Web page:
PLAYING guitar and surfing is a lot harder than you might think.
Donavon Frankenreiter, who is in Australia for a seven-week stint, has tried.
"That was funny," he says. "Paddling out was the trickiest part."
In an interview, the Californian native is asked how he manages to combine his two careers - surfing and music - before a clip of him surfing with a guitar comes up.
The two paths, he says, are entwined.
"I have really incredible people around me who understand what I do," Frankenreiter says.
"Everything I've done has somehow enhanced the two.
"While I'm here I'll play shows for Billabong in their outlet up here; I'll play for their employees and a private gig at a barbecue.
"It's a great way to connect with people. And, it's not like they're saying to me, 'I know you want to go surfing this morning but you've got a concert to play'.
"You can surf all day and then play at night, so they never get in the way of each other. Surfing is the reason why I started playing music. It's a great thing that I'm able to do both these things and make a living off it."
During his seven weeks in Australia, Frankenreiter's family - his wife and two sons Ozzy and Hendrix - are based at Coolangatta.
They'll surf as much as they can, go to kinder, get tutored and maybe head along to Currumbin Sanctuary, all while Frankenreiter heads around the country to play 34 shows.
It's a life it would be hard not to love.
But it's not always easy, and his family can't always be with him on the road.
Start Livin', Frankenreiter's fifth studio album, released last year, was influenced by his time away from family and the sudden death of a close friend.
"I don't ever really think consciously about what I'm going to write about on the next record," he says.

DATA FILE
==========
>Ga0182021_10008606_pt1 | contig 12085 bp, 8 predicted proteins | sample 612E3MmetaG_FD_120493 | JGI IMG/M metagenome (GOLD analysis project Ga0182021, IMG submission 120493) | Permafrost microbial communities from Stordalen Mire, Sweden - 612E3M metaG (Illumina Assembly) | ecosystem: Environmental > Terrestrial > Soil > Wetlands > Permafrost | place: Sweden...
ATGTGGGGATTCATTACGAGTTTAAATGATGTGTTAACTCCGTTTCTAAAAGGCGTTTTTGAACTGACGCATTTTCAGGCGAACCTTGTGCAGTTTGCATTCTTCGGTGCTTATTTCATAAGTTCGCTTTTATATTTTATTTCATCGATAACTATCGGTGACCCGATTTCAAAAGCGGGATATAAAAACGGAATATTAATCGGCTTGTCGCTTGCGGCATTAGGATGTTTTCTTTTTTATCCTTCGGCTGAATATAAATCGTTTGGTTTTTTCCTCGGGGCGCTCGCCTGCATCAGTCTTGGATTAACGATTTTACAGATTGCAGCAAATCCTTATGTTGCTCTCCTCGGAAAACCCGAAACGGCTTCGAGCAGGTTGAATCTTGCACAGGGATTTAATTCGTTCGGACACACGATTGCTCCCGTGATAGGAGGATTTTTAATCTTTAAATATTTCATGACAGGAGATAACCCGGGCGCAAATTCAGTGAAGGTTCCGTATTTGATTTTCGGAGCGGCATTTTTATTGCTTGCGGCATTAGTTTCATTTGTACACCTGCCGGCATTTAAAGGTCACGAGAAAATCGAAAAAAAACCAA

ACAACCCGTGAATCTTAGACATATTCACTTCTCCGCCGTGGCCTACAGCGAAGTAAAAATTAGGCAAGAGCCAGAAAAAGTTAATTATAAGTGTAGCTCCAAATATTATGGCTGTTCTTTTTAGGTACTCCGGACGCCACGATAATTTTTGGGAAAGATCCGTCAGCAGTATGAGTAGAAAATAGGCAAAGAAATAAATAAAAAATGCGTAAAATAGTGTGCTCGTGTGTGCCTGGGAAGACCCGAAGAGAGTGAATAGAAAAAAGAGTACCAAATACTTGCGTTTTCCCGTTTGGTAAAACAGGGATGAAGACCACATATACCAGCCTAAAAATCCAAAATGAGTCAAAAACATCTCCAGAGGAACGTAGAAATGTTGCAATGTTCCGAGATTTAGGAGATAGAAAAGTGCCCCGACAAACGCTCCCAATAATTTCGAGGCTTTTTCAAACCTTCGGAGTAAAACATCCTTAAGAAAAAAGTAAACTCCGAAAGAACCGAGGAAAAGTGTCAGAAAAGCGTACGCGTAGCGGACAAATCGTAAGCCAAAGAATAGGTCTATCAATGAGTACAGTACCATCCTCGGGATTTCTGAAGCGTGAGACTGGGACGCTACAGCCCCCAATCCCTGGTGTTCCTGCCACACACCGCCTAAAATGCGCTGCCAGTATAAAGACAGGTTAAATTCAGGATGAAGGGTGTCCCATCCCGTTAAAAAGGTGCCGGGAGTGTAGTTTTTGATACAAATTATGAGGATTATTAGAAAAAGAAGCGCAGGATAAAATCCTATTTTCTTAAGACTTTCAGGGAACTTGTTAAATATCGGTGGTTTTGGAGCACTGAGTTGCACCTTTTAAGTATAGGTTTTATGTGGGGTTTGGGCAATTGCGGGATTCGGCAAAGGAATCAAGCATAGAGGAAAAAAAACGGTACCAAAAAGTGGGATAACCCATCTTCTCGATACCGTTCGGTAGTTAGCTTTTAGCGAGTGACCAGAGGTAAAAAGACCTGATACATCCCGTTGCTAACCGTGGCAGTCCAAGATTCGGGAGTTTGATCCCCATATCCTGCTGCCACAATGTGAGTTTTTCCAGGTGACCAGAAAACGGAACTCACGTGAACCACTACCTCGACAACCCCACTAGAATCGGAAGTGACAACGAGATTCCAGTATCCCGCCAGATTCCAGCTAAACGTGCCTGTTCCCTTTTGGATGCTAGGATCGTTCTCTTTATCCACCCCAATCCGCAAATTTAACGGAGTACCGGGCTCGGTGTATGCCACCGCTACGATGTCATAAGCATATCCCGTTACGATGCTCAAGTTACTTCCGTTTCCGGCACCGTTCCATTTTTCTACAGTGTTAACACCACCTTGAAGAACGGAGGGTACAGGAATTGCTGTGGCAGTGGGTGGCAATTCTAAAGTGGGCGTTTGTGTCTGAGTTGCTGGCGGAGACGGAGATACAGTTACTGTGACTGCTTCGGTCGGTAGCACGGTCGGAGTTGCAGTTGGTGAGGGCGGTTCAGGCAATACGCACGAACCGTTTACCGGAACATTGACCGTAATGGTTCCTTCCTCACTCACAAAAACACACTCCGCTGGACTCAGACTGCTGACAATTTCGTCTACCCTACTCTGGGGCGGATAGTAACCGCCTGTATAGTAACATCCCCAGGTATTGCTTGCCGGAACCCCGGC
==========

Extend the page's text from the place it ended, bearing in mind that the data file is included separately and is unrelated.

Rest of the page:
"I lost a friend - Andy Irons - which was a shocking thing and the last two years I've been travelling more than ever.
"I surf and play music and make a living from it, but there are trips that I can't have my family with me."
"I don't want to be negative, but I haven't been around for a birthday or an anniversary or something magical happened at school.
"My wife, she never signed up to be a single mum. Getting on the tour bus and heading along to another show gets a little boring for them after a while. That weighed heavy on a lot of my writing."
While the subject matter hits a more personal note, the chilled out vibes are still present on Frankenreiter's latest release.
The approach he and Matt Grundy took to recording was different to how he'd recorded in the past.
"The first day we went into the studio Matt picked up the banjo and a lot of other instruments he just had lying around," Frankenreiter says.
"We recorded the whole thing live in the room."
In the past the instrumentation would be complete before Frankenreiter would sing over the top, the whole thing feeling unnatural to him.
"I loved the new formula," he says.
"We had the album done within seven days and it all went by really fast.
"It's about capturing the vibe of the song."
Donavon Frankenreiter: Playing March 10, at Brunswick Hotel, Brunswick Heads, 3pm and at the Beach Hotel, Byron Bay, 7.30pm.
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